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Boeing's 'loyal wingman' drone can fly alongside piloted aircraft

The unpiloted Airpower Teaming System can fly more than 2,000 nautical miles at a stretch as part of military operations.

Boeing's Airpower Teaming System drone (shown in front) is designed to fly alongside piloted aircraft. 

Boeing doesn't need a pilot to be your wingman.

The aviation company has unveiled a new unpiloted drone that uses AI to fly alongside piloted aircraft, operating as what it calls a "loyal wingman" for military operations.

While the ATS has only been shown as a model, Boeing wants to start flights in 2020.


Designed by Boeing Australia with investment from Australia's Department of Defence, the Boeing Airpower Teaming System (ATS) is the first unpiloted aircraft developed by Boeing outside the United States. Measuring 38 feet long (11.7 metres), it can fly without a pilot for more than 2,000 nautical miles -- either solo, or alongside other military aircraft.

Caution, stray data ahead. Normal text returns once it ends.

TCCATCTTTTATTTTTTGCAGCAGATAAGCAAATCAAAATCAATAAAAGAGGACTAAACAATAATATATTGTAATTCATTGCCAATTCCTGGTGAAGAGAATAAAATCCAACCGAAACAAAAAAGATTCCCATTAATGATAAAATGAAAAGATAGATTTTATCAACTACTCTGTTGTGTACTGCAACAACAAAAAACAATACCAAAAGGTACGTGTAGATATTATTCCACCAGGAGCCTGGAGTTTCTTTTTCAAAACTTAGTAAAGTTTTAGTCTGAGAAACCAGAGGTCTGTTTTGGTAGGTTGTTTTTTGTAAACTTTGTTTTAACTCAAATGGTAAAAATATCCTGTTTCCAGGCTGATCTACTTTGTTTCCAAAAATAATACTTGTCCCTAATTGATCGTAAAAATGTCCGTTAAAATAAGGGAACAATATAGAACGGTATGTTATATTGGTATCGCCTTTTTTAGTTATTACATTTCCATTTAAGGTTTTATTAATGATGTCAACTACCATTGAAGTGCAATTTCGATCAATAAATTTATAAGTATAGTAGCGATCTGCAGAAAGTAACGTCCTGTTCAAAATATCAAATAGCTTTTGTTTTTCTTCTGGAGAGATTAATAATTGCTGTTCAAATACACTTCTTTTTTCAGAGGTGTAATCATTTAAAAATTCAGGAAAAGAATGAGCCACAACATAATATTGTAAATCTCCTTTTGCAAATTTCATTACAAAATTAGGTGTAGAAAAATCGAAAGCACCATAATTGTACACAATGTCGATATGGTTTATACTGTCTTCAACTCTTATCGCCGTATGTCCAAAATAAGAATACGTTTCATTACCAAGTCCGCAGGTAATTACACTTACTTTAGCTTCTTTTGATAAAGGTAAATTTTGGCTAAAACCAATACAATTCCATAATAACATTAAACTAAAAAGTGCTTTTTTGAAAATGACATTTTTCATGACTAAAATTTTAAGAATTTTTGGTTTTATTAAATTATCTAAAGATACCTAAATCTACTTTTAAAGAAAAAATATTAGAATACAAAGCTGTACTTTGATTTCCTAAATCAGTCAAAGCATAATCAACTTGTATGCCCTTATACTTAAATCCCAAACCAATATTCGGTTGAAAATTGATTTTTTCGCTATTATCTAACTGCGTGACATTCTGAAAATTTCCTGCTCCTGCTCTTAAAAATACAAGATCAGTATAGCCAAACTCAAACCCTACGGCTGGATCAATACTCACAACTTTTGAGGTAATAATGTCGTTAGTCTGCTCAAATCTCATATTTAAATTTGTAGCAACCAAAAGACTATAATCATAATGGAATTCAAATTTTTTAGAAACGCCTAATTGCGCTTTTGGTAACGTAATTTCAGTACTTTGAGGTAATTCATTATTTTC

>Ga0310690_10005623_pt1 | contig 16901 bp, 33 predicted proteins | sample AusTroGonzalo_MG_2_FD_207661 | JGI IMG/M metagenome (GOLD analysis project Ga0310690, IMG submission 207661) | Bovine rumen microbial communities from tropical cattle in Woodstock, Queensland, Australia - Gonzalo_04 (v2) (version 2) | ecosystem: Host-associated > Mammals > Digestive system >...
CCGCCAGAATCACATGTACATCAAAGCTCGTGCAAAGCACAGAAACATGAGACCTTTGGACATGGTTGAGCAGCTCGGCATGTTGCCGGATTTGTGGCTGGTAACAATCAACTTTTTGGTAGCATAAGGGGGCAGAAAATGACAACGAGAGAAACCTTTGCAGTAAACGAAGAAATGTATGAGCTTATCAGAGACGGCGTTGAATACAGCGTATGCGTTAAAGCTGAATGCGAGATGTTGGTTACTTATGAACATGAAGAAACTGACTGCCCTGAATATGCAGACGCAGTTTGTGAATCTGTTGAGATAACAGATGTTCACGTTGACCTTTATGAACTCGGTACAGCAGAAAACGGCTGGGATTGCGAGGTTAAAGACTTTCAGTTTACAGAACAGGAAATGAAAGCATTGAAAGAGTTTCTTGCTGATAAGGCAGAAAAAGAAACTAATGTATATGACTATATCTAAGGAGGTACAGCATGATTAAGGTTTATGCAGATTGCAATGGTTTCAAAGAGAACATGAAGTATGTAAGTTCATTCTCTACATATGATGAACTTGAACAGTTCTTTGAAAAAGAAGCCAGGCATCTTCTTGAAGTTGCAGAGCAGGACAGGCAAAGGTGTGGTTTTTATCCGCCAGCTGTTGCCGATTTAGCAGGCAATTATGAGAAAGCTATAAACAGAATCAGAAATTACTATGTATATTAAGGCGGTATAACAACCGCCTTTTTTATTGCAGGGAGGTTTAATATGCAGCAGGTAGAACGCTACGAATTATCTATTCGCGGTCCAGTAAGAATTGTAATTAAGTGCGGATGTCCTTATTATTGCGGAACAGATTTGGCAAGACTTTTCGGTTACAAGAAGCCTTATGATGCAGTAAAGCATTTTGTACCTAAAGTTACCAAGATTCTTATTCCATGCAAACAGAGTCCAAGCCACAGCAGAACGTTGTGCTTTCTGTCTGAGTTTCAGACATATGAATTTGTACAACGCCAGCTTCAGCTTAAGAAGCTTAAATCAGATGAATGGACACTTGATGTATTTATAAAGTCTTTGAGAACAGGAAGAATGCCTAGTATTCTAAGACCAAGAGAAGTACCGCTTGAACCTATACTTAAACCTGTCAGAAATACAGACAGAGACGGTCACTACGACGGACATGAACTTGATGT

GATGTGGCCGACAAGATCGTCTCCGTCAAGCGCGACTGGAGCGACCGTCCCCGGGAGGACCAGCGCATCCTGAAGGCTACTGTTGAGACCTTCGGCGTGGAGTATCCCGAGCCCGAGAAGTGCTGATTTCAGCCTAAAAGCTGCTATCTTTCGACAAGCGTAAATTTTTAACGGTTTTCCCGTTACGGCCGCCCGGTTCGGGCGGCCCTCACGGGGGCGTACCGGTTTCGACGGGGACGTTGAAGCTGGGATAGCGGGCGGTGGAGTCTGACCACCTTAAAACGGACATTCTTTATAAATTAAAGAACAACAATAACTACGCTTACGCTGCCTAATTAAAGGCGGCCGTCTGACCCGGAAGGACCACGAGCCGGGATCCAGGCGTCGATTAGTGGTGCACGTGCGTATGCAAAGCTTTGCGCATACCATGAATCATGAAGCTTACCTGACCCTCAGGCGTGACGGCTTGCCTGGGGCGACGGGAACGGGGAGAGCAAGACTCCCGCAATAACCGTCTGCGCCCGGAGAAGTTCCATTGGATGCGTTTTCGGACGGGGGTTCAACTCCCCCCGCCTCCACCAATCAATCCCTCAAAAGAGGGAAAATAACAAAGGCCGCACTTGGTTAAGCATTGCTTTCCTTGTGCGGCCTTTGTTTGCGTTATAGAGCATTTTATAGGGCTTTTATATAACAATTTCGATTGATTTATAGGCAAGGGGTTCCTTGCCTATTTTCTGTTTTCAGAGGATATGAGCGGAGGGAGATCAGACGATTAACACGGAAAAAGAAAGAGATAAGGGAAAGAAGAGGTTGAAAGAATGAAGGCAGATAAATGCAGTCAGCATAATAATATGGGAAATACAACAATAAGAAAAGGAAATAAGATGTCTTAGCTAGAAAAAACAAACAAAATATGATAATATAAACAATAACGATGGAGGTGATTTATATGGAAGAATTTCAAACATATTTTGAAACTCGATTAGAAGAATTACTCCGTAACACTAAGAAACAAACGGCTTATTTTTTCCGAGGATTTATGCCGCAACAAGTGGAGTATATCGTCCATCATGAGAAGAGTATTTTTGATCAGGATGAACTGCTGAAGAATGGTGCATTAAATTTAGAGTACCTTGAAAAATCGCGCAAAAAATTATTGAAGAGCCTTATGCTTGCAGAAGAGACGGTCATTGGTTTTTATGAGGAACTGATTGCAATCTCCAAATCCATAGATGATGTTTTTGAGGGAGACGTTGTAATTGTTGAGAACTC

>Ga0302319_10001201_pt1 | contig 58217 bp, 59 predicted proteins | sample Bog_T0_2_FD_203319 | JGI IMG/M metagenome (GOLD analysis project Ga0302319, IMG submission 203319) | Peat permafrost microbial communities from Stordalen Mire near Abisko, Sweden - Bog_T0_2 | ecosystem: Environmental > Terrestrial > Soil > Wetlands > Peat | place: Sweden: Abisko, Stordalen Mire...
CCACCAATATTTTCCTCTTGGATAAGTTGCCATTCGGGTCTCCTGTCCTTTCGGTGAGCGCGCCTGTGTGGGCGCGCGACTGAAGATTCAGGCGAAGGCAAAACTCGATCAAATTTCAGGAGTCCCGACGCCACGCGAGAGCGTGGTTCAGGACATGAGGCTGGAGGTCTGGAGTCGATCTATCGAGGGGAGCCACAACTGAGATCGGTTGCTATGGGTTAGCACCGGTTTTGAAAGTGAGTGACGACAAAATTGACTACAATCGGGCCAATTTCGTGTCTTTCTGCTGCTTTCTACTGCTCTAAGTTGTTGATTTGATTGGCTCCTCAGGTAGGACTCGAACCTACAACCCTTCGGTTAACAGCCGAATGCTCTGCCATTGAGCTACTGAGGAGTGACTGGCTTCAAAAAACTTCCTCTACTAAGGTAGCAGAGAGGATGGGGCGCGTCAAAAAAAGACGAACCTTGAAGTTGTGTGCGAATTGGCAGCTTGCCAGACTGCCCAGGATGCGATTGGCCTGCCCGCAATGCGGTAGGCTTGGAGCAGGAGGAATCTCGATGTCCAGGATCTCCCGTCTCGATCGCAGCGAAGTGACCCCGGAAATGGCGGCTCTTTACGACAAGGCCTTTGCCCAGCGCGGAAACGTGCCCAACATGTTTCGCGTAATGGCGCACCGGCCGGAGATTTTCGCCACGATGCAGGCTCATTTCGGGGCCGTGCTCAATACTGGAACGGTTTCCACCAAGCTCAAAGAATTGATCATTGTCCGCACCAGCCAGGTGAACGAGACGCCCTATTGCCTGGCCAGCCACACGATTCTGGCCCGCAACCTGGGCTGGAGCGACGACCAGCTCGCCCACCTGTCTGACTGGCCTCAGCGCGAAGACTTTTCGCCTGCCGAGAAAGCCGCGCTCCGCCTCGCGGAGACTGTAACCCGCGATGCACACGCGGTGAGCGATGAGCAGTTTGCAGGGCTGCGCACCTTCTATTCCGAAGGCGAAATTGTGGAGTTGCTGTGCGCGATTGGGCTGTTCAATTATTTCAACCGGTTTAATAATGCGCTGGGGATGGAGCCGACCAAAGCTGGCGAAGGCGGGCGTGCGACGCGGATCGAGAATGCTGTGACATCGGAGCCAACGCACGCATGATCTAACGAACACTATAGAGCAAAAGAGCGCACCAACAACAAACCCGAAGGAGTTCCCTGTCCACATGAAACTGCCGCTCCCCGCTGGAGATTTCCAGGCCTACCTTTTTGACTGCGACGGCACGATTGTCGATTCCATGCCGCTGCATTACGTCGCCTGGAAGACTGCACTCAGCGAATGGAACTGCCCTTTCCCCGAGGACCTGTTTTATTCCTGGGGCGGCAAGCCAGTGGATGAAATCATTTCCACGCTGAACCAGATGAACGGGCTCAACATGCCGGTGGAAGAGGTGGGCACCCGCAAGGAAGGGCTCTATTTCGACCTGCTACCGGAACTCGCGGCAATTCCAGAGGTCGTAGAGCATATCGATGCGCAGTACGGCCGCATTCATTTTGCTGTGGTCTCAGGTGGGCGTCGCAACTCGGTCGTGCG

Boeing is investing heavily in the future of unpiloted aviation and autonomous systems, engineering unmanned vehicles for everything from ocean exploration to space travel, as well as futuristic air taxis that could form the basis of travel in the cities of tomorrow.

While Boeing has only unveiled a model of its new Airpower Teaming System, the company says the final ATS will feature onboard sensors to "support intelligence, surveillance and reconnaissance missions and electronic warfare" as well as artificial intelligence capabilities to help it keep a safe distance from other aircraft.

The ATS is expected to take its first flight in 2020.